In an ideal world, you’d be able to see their email address or other contact information and take the convo off Twitter where it belongs. That’s not happening. But Twitter recently made a subtle change to direct messages that over time should be good for journalists. You can direct message people who aren’t following you back.
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ifussss: New Video Sharing App and Newsroom for Journos

If you see something, share something. That’s the motto and logic behind a new video sharing app called ifussss. Say it with me now: EYE- FUSS. 

While Twitter and Facebook already have us all gathering images and looping videos, ifuss is targeted to news organizations. Co-founder Edward Brooks explains:

Right now, it’s a ton of effort. Users are looking for good content, they’re interested in things happening in their area. If you know a story’s already broke, you can go to Facebook or YouTube, but even if you find the content, you don’t know if you can use it, if it’s been used before — the whole process in the middle is difficult. 

The concept is the same as, say, Instagram. You see traffic on a bridge, for example. You shoot and upload it to the ifussss network. It’s automatically geo, time, and hash tagged. News editors can search and monitor the ifussss newsroom platform and, this is where it gets interesting, buy the content. 

They still haven’t worked out the kinks on pricing, but it’s going to be a “very low cost” price, says Brooks. ifussss collects that revenue and pays a percentage to the citizen journalists who took the video in the first place. 

Brooks mentions that a contact of his in a local New York City newsroom says they had five or six people combing through user-generated video after Hurricane Sandy. 

It would make that process much easier. We’re not asking you to change that behavior, but now the archive is there, it’s verified content, and ready to use. 

There’s been much discussion around Twitter’s Vine and Instagram video, but both of the behometh’s continue to tell us that they aren’t a media company. ifussss could fill in that gap. The big question is: will newsrooms pay for user generated video content? Brooks thinks they should. 

“It’s about video with value,” he says. “It’s not just about breaking news. I saw a Lisa Liu filming in Washington Sqaure Park the other day… It’s of no value right now, but when that movie comes out or wins awards, the footage could be of value later. It’s in the archives, tagged, and ready to be used.”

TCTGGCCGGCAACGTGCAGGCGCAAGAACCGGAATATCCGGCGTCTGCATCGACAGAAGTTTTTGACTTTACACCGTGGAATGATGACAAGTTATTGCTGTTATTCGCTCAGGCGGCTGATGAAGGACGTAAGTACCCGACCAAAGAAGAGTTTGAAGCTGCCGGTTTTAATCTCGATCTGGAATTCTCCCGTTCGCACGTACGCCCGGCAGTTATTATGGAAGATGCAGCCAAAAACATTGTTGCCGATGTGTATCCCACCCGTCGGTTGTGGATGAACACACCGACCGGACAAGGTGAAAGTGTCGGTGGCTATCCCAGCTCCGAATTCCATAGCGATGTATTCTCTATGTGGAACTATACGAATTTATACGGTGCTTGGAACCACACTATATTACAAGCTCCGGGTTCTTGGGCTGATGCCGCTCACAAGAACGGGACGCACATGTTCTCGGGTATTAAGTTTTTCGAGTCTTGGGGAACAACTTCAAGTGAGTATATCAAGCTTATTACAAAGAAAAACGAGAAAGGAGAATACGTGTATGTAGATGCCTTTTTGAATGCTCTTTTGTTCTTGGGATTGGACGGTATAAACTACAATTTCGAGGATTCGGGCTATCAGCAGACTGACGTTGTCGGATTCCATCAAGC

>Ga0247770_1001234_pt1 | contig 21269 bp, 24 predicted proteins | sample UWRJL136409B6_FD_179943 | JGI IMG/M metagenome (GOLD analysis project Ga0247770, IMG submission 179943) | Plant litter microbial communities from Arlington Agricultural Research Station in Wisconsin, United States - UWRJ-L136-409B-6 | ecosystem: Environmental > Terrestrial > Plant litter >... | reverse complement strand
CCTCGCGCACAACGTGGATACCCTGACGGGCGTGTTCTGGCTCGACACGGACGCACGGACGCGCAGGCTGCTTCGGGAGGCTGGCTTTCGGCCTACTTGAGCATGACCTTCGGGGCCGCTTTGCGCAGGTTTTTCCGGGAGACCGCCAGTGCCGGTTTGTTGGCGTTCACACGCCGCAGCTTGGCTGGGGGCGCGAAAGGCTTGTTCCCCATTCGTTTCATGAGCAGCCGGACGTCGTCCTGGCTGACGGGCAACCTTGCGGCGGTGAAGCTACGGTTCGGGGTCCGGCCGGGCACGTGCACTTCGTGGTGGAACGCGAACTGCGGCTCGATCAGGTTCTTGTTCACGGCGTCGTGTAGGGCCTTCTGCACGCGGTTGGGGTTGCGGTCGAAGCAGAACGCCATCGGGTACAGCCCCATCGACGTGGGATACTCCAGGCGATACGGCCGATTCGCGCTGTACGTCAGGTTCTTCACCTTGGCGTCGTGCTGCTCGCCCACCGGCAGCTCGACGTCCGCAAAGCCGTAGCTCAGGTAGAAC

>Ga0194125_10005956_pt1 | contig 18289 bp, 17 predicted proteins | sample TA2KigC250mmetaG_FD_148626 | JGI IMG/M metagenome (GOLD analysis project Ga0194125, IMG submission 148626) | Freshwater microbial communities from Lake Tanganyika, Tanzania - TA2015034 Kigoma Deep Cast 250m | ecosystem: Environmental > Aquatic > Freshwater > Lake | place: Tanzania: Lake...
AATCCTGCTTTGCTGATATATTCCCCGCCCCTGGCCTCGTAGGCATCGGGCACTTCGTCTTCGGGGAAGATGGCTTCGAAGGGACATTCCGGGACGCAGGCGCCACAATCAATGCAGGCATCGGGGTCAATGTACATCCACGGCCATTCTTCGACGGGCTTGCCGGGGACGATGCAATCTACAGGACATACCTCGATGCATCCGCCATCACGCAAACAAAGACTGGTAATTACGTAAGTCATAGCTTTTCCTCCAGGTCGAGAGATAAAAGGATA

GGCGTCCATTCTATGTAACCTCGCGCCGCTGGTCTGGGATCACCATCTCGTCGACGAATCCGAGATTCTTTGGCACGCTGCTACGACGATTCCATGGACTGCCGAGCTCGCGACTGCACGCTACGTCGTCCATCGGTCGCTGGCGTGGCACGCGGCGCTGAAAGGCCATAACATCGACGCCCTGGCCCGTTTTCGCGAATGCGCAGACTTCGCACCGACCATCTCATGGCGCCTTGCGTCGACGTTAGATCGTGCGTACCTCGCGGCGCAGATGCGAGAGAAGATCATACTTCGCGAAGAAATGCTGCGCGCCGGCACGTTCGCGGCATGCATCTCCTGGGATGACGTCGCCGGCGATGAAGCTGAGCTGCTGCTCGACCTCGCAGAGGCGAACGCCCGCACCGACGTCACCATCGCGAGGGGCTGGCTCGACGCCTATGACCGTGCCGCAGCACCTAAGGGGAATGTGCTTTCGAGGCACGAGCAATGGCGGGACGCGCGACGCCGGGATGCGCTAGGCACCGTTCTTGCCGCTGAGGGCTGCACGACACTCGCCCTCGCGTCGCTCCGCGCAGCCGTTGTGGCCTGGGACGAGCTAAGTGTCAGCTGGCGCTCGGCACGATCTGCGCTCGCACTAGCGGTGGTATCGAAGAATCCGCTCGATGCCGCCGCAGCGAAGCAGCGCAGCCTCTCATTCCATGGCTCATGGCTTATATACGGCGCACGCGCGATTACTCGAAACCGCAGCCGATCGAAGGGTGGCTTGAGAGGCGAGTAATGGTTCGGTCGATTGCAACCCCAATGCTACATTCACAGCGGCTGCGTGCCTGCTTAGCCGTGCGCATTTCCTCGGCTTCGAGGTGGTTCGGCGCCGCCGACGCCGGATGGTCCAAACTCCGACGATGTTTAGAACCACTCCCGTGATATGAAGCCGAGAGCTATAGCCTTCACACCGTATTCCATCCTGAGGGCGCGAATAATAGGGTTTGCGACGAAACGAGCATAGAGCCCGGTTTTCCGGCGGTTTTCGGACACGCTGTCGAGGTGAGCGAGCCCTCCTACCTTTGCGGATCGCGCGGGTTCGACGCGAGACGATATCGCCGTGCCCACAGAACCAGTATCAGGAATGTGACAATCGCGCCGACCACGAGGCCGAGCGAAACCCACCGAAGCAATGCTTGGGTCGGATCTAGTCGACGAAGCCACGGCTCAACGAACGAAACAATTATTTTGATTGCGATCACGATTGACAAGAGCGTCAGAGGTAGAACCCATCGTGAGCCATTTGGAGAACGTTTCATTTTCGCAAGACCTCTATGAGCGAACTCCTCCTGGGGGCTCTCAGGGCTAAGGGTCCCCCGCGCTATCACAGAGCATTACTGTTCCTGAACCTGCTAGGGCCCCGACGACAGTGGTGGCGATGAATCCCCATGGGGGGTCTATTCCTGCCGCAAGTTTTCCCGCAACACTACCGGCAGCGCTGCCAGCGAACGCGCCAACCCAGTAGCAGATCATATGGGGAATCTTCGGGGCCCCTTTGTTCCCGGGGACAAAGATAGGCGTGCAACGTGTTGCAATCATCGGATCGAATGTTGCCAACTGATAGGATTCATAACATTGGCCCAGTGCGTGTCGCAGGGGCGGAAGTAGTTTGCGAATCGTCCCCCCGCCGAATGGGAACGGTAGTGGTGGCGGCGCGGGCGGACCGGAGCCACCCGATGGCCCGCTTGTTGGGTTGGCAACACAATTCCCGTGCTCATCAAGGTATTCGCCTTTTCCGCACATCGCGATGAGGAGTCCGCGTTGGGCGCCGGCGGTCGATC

The app is set to release in the store in late August, but they are offering limited pre-release access to the app if you sign up now. I’m curious to know what you all think of the concept, so let me know in the comments or on Twitter.

 

The Problem With the Old Media and New Media Debate

I am intrigued by the meta story surrounding the University of Toledo sexual harassment and resignation scandal. It’s not the story of leaked text messages that gets me, as gross and tiring as it is. Instead, it’s the old media versus new media argument that has resurfaced because of it. Which is just as tiring.

Both Deadspin and the Toledo Blade were working on breaking a story. On Tuesday, Deadspin posted it at 2:45 a.m., while the toledoblade.com posted at 7:13 a.m. That’s not exactly problematic; but the responses of both organizations was. Dave Murray, managing editor of the Blade, called out Deadspin on Twitter:

The difference between the coverage of this story by The Blade and Deadspin is that [Blade reporter Ryan] Autullo is a professional journalist who has named sources and you can believe what he reports.

Can’t we all just get along? Jim Romenesko’s blog has some insight about why print sport’s journalists may not like sites like Deadspin that, as he says, take sport’s journalism off the field and into the locker room. As we’ve found out, that’s where you break some big stories. It was Deadspin, after all, who shocked the media by breaking the Manti Te’o story. This shouldn’t become a shouting match were new and old media try to prove who is more reliable, who has more worthy sources, or who’s doing it right.